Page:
Johnson: Key data missing in assessor's valuation of commercial property
One of the three approaches to value that the Pima County Assessor's Office employs in the valuation of property for tax purposes is the "cost approach." This is mostly used when there are insufficient sales or unusable sales, heavily laden with intangible value, with which to arrive at a market value. Some properties such as shopping centers, golf courses and agricultural improvements are statutorily valued this way in Arizona. It is imperative that the assessor has a competent system to perform these valuations.
The cost system that all the counties in Arizona used until four years ago was provided by the Arizona Department of Revenue. This system provided the framework for arriving at values and the underlying component costs were purchased by ADOR from Marshall & Swift, a professional services company that provides data and software to the assessment and appraisal worlds. As a result of the Great Recession and cut backs by the state, ADOR stopped providing many services, including a construction cost system, to the counties.
The cost of replacing ADOR's construction cost system was substantial. A search of Arizona's Open Books showed that ADOR was paying Marshall & Swift $100,000 per year for the data to plug into its own system and Maricopa County paid Marshall & Swift $202,867 to get the software and data. The Pima County assessor decided to have his own IT people develop a home-grown version of ADOR's construction cost system. Where the assessor obtained the underlying component cost data, however, is still not clear.
The irregularities of the assessor's valuations of commercial properties, especially the shopping centers, caused concern among some of the tax consulting firms that typically represent larger commercial property owners in property tax disputes. One company, Paradigm Tax, filed public records requests from the assessor to obtain "all the records the Assessor uses to value property" in attempt to figure out the problem. When the public records requests were denied, Paradigm DKD Group LLC, Eastpoint 22nd Marketplace LLC and Thomas Francis Naifeh filed a complaint in Pima County Superior Court (C20141150) to force the assessor to produce those records.
Over the course of the past two years as the case drags on, the assessor continues to claim that all the data used in the valuation of property is available on the assessor's public website, thereby complying with the court's conclusion that valuation data is a public record. The plaintiffs in this case, however, keep insisting that there is data missing. In June of 2015 the court appointed a special master to determine which side is correct and to produce a report by May 31, 2016.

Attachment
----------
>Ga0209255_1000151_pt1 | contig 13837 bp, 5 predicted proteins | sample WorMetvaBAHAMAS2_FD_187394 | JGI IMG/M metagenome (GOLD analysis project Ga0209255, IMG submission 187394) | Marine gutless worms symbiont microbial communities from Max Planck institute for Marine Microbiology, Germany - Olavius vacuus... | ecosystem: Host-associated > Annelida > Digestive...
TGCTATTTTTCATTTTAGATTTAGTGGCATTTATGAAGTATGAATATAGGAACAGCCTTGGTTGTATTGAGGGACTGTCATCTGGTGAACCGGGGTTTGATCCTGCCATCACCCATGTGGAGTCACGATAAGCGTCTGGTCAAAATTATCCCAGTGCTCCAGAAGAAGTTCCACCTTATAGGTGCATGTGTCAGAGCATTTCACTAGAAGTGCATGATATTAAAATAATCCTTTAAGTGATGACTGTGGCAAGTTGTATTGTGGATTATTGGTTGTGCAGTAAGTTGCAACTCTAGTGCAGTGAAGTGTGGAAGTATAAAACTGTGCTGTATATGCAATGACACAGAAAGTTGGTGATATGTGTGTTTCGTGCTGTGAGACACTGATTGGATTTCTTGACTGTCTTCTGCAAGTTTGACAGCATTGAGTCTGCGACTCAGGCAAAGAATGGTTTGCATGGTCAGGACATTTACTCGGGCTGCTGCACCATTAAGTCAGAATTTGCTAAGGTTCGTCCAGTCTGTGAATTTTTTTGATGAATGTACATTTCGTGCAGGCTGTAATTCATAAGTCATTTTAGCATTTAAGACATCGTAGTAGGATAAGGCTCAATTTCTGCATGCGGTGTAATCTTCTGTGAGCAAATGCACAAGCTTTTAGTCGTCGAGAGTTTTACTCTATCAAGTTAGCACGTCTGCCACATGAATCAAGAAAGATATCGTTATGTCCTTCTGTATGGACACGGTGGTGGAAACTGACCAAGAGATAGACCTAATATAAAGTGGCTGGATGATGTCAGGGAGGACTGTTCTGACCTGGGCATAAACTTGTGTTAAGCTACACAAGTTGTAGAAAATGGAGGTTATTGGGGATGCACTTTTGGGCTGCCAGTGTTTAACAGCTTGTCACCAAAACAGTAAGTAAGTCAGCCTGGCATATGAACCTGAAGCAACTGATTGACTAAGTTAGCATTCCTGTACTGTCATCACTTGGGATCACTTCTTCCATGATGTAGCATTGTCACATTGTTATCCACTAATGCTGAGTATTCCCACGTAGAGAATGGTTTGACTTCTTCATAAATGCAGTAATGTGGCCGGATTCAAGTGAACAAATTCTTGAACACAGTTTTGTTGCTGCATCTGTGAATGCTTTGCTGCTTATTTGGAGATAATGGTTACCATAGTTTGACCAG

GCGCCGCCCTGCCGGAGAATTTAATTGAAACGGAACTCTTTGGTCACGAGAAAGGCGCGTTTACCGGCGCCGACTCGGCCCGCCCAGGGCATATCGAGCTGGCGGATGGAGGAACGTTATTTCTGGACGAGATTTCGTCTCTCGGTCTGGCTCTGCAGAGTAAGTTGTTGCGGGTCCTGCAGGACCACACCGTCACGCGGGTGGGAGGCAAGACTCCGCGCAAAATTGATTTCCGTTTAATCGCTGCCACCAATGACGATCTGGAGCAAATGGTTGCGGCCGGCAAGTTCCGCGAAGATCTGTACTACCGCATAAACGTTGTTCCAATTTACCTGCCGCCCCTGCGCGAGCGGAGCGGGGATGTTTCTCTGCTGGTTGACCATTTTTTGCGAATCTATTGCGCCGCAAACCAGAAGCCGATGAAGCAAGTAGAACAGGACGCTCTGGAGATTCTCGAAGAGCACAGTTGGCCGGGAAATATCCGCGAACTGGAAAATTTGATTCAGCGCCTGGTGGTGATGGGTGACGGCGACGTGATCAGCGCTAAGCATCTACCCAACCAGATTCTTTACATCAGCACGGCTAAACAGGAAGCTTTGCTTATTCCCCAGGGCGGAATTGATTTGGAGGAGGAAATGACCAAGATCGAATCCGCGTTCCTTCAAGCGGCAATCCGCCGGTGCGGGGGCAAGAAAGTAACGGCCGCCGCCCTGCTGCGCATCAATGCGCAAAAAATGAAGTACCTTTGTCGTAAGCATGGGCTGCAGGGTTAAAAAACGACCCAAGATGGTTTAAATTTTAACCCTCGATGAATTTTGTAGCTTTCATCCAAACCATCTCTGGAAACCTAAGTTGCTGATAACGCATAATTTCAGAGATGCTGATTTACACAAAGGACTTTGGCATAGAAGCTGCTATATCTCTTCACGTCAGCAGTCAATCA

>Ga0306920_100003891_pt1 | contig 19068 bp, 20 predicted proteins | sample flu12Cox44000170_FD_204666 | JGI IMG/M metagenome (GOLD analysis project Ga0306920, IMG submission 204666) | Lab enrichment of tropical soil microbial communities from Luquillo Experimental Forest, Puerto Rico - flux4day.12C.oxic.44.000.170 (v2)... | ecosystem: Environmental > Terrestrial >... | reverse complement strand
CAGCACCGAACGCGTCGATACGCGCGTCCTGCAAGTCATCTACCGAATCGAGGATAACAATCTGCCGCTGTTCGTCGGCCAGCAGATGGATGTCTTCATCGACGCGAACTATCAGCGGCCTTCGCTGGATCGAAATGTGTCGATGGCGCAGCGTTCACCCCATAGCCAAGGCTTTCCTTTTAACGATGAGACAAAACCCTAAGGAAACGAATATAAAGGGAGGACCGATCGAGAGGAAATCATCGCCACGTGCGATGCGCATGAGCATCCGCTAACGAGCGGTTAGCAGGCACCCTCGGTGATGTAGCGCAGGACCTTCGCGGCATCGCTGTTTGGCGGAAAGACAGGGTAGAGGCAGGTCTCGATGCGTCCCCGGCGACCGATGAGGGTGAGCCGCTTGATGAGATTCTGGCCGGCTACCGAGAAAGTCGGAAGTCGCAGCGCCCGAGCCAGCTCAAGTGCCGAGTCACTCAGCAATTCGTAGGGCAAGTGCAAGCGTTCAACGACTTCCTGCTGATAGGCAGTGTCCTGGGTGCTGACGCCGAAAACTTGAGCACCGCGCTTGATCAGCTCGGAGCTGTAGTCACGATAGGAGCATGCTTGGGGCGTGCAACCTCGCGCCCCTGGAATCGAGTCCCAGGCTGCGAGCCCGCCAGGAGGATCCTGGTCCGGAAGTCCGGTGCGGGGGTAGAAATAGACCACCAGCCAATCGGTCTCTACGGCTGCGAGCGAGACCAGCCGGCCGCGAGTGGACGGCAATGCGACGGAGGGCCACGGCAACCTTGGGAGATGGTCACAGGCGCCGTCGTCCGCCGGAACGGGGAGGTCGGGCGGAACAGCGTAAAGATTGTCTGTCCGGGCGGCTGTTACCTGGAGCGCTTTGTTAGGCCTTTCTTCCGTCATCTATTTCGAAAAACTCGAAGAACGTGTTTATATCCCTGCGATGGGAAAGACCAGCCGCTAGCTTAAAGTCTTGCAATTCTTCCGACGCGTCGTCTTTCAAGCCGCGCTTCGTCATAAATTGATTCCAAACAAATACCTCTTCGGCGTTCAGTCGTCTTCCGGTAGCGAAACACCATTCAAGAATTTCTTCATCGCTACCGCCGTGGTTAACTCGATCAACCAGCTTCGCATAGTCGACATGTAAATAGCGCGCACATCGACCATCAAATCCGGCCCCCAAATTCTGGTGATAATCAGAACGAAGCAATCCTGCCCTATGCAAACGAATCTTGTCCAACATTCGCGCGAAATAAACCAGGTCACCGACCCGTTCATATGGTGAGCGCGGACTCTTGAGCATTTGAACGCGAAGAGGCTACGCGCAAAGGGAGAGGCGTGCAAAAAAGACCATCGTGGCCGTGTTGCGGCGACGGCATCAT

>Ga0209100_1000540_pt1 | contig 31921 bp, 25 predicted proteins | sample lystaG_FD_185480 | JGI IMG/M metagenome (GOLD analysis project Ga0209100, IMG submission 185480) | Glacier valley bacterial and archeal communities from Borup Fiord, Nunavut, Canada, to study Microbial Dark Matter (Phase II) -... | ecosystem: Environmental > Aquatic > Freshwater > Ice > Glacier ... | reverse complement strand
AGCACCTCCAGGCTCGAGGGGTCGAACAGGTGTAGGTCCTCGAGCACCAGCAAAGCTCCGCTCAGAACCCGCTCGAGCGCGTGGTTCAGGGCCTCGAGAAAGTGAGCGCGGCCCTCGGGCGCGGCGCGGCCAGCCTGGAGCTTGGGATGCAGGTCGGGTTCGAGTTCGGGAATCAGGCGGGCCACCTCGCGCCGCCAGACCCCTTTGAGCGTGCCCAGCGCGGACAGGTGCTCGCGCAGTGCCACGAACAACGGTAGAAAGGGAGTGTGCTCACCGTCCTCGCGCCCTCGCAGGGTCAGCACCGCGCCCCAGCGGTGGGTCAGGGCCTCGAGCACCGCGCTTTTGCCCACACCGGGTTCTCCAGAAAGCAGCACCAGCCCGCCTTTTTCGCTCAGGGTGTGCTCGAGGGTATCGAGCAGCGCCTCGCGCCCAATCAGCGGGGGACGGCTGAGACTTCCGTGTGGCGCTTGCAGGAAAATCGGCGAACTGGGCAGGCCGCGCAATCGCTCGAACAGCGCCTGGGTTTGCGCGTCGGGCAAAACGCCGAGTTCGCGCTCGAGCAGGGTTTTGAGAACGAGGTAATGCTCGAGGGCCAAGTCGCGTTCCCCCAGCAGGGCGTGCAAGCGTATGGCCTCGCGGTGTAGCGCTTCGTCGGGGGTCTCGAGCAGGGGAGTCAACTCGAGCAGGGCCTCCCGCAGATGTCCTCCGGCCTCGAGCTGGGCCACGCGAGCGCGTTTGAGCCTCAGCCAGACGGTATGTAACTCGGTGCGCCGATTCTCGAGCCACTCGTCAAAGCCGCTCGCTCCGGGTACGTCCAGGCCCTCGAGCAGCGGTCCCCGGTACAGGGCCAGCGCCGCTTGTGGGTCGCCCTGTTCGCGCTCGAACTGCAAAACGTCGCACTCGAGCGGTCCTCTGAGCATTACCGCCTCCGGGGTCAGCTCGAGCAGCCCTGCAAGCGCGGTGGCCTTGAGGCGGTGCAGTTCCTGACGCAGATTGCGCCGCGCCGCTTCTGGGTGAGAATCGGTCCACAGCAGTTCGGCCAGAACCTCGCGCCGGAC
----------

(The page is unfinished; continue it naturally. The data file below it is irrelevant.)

The special master's report was not concluded on time and an extension was given but now the assessor is attempting to get the court to dismiss the report in a motion filed on July 25. The assessor is claiming that there would be no new information in the special master's report and cites in his motion, "to the testimony of the Assessor and his personnel regarding the other data sources (for example, subscriptions to third-party services such [as] Marshall and Swift for its construction costs components."
Overlooked in all of this legal wrangling is, how did the assessor obtain the component cost data from Marshall & Swift? We know from it is costly considering what ADOR was paying for the data and what it has been costing Maricopa County since ADOR stopped providing the counties with a construction cost system. There have been no budget items to pay for such services by Pima County and a search through Arizona's Open Books doesn't reveal any payments to Marshall & Swift or any other similar type service. A public records request was made on July 17 for "Invoices, contracts and payment warrants to / from Marshall & Swift, Swift Valuation Services or CoreLogic, or any other professional software or data service relating to cost data for the assessor's construction cost system for fiscal years 2011/2012, 2012/2013, 2013/2014, 2014/2015 and 2015/2016" (Public Records Request No. 2016-150) – that has yielded no results to date.
Despite the costliness of obtaining component costs from an accredited source, this is something the assessor needs to work into the budget. Otherwise, the accuracy and validity of the valuations based on the cost approach, some of which are statutory, will be questionable. It will be far costlier to have to arrive at fair valuations through litigation in tax court. It's a broken system that needs to be fixed, especially as Pima County is making strides to bring in large commercial properties as part of its economic development plan.